This is a sub article to the master article on Resilience and it will consider good practices for communications between organisations.
In dealing with unpredicted events, the organisation’s or indeed the system’s resilience is a key factor in ensuring safety. A ‘Resilience Analysis Grid” (Hollnagel, 2018) is a method of considering an organisation’s resilience. It proposes that the organisation’s ability to anticipate, monitor, respond to and learn can be assessed through developing a series of questions relating to each of these aforementioned factors. Further information on the approach can be found on Erik Hollnagel's website.
The starting point
Questions relating to these four abilities can be used as a starting point, and even assessed using a Likert-type scale from excellent (5) to deficient (1). Alternatively, they could be aligned with common oversight processes and be assessed as not present, present, suitable, operating and effective (PSOE). More detailed questions to support the assessment of each ability can also be developed, but these will very likely be dependent on the individual organisation.
- Ability to respond – How ready is the organisation to respond and how able is it to respond when something unexpected happens?
- Ability to monitor – How well is the organisation able to detect changes to work conditions that may affect the organisation’s ability to carry out current or intended operations?
- Ability to anticipate – How large an effort does the organisation put into what may happen in the future? Is anticipation a strategic concern?
- Ability to learn – How well does the organisation make use of formal and informal opportunities to learn from what happened in the past?
In normal circumstances, an additional dimension of resilient performance can be posited: Adaptability the recovery and return to some state of stability. In other words, how well can the organisation recover, or return to a state of stable system performance, from a disturbance, circumstance, or variation from what was normative pre-COVID 19, in a way that is conducive and compatible to the new COVID-19 operating environment?
How the organisation adapts and how it adjusts the system’s performance to new conditions is fundamental. Hence, for the organisation, it means adapting to sustain the operation in new circumstances, where the interactions and dependencies have changed. Fundamental to understanding resilient performance, is that challenges and disturbances occur as part of the pattern of everyday variation in operations, not just where safety is a concern.
One must consider whether the aviation system is in an extended period of recovery to the old state or transitioning to a new state? Sustaining operations through surprise events such as changing quarantine measures or new health safety mitigations requires adaptation. Organisations will need to adjust performance to cope with the prevailing conditions.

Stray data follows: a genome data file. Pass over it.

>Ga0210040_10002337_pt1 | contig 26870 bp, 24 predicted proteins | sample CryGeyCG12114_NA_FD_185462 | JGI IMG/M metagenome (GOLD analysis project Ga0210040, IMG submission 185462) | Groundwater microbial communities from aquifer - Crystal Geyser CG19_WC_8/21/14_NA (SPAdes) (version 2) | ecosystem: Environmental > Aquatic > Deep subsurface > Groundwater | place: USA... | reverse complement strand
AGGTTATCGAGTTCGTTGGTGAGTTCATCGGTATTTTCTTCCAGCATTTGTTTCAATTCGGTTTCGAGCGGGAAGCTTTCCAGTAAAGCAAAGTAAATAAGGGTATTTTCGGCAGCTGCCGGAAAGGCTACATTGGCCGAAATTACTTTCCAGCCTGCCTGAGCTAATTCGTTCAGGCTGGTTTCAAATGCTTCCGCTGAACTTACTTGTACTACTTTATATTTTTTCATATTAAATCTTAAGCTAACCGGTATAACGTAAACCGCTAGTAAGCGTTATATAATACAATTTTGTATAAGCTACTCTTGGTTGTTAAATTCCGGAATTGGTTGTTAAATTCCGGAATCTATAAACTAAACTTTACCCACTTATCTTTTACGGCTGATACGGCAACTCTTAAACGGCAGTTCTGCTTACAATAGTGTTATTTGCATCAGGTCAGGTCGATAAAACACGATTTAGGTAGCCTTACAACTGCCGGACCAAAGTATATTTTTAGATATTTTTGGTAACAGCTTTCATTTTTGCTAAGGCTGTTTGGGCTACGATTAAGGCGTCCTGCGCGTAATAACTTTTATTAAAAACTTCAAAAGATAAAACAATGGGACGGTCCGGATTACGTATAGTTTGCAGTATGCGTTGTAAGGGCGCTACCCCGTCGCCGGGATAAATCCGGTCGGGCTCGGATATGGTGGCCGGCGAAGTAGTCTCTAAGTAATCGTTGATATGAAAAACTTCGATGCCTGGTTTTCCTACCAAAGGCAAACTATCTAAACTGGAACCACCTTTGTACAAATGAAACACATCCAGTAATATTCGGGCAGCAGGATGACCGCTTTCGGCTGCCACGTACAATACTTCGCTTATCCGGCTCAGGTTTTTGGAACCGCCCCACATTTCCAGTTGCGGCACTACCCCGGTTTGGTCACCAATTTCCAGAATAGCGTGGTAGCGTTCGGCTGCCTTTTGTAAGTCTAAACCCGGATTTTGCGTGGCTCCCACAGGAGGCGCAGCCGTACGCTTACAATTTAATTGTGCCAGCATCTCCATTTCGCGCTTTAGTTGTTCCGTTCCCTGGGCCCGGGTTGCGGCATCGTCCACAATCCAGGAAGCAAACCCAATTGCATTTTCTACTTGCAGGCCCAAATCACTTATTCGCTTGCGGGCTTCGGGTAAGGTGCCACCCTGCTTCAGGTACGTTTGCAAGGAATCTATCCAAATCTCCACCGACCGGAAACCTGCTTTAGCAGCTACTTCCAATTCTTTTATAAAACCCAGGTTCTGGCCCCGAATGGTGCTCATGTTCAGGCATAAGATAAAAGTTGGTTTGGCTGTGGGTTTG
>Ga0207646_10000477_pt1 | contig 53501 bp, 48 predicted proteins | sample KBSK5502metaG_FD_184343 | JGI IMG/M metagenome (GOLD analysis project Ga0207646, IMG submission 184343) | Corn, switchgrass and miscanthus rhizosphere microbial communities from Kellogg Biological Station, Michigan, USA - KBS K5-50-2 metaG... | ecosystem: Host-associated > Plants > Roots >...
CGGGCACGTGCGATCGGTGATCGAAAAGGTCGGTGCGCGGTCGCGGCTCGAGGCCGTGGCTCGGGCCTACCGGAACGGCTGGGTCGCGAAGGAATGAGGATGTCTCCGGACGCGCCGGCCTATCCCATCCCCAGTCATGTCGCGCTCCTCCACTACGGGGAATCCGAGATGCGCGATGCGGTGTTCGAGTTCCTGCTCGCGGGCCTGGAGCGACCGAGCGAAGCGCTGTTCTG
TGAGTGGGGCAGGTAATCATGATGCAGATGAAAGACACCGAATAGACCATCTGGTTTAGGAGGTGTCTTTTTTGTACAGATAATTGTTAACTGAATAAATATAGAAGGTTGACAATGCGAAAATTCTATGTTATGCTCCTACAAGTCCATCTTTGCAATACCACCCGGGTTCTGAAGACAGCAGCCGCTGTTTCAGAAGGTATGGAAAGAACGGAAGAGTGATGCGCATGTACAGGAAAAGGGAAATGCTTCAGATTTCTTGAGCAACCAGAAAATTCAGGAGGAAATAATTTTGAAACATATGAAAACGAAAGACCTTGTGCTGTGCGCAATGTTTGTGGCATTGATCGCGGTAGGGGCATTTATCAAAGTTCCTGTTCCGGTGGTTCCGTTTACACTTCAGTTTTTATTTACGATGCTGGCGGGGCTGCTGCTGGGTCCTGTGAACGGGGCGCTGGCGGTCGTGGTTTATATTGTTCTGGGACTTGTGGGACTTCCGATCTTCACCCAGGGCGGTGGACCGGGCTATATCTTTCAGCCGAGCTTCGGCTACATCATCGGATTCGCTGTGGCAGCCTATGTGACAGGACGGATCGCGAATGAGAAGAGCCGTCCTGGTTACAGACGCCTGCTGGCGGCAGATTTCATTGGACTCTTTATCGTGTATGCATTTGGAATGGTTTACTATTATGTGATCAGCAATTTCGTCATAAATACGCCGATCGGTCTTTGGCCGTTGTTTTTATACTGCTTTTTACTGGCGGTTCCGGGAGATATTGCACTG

In applying principles of resilience to an organisation (or a regulator), it is important to realise that resilient performance is not something that an organisation has, it is something that the organisation does.
Therefore do these things:
- Do create a working environment/ organisational climate where people can exchange ideas. Staff should be able to tell their supervisors and managers how things are going;
- Do learn from the current operational environment to understand what the new competing priorities and trade-offs are. This will enable the creation of new strategies to support day to day decision-making and management of work;
- Given that the system is changing too rapidly to rely solely on past data, do make qualitative risk assessments of what is working and what is not;
- Do communicate with and learn from other organisations, regardless of whether they are from the same aviation domain or not. This becomes particularly important where interfaces exist between many different organisations, such as at airports or between ANSPs and airlines. Groups might be established, or already exist, that can not only share experiences but also seek to anticipate and reflect as circumstances continue to change;
- Do consider that existing strategies and techniques can be repurposed for the new situation, for example thorough risk assessment is still required, but its subject matter and scope may have changed. In these cases, be sure to engage with experts experienced in the relevant subject matter;
- In addition to the routine monitoring of safety performance, safety departments need to invest time in analysis for discovery, in order to identify emerging hazards.
And don’t do these things:
- Don’t abandon pre-existing safety management and identified hazards. Not only will conventional monitoring methods identify new issues, but many safety issues present before the pandemic are still relevant, or may be found in different ways. The causes and context could be different but the outcomes may be the same;
- Don’t stop monitoring your usual safety performance indicators, but ensure that they are adjusted to account for reduced traffic levels;
- Don’t stop doing safety activities or adjust procedures without applying risk assessment and change management. The procedures and processes that are in place are likely to be mitigations from earlier risks. If these are stopped or changed, as staff leave or other issues arise, previously mitigated risks may return;
- Don’t decrease meetings & communications opportunities, even if there are now fewer staff;
- Don’t rely solely on past outcomes as being predictive of future performance;
- Don’t over-emphasise production at the expense of safety;
- Don’t forget the opportunities for safety improvement.